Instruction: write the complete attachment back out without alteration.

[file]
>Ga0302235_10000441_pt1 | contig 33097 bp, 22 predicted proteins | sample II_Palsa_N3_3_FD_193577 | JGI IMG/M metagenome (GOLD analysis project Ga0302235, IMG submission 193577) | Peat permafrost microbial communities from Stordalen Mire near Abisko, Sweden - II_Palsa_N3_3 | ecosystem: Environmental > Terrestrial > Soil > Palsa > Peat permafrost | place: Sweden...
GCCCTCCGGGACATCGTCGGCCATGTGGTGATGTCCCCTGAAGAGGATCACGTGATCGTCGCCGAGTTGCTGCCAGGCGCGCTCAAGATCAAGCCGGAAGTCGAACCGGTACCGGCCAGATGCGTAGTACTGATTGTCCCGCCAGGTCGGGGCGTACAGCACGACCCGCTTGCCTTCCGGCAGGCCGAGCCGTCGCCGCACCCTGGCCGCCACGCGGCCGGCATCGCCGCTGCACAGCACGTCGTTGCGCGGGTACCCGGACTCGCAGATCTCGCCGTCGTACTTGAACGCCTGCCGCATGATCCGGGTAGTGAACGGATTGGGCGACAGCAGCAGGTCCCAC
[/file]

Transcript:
>Ga0302235_10000441_pt1 | contig 33097 bp, 22 predicted proteins | sample II_Palsa_N3_3_FD_193577 | JGI IMG/M metagenome (GOLD analysis project Ga0302235, IMG submission 193577) | Peat permafrost microbial communities from Stordalen Mire near Abisko, Sweden - II_Palsa_N3_3 | ecosystem: Environmental > Terrestrial > Soil > Palsa > Peat permafrost | place: Sweden...
GCCCTCCGGGACATCGTCGGCCATGTGGTGATGTCCCCTGAAGAGGATCACGTGATCGTCGCCGAGTTGCTGCCAGGCGCGCTCAAGATCAAGCCGGAAGTCGAACCGGTACCGGCCAGATGCGTAGTACTGATTGTCCCGCCAGGTCGGGGCGTACAGCACGACCCGCTTGCCTTCCGGCAGGCCGAGCCGTCGCCGCACCCTGGCCGCCACGCGGCCGGCATCGCCGCTGCACAGCACGTCGTTGCGCGGGTACCCGGACTCGCAGATCTCGCCGTCGTACTTGAACGCCTGCCGCATGATCCGGGTAGTGAACGGATTGGGCGACAGCAGCAGGTCCCAC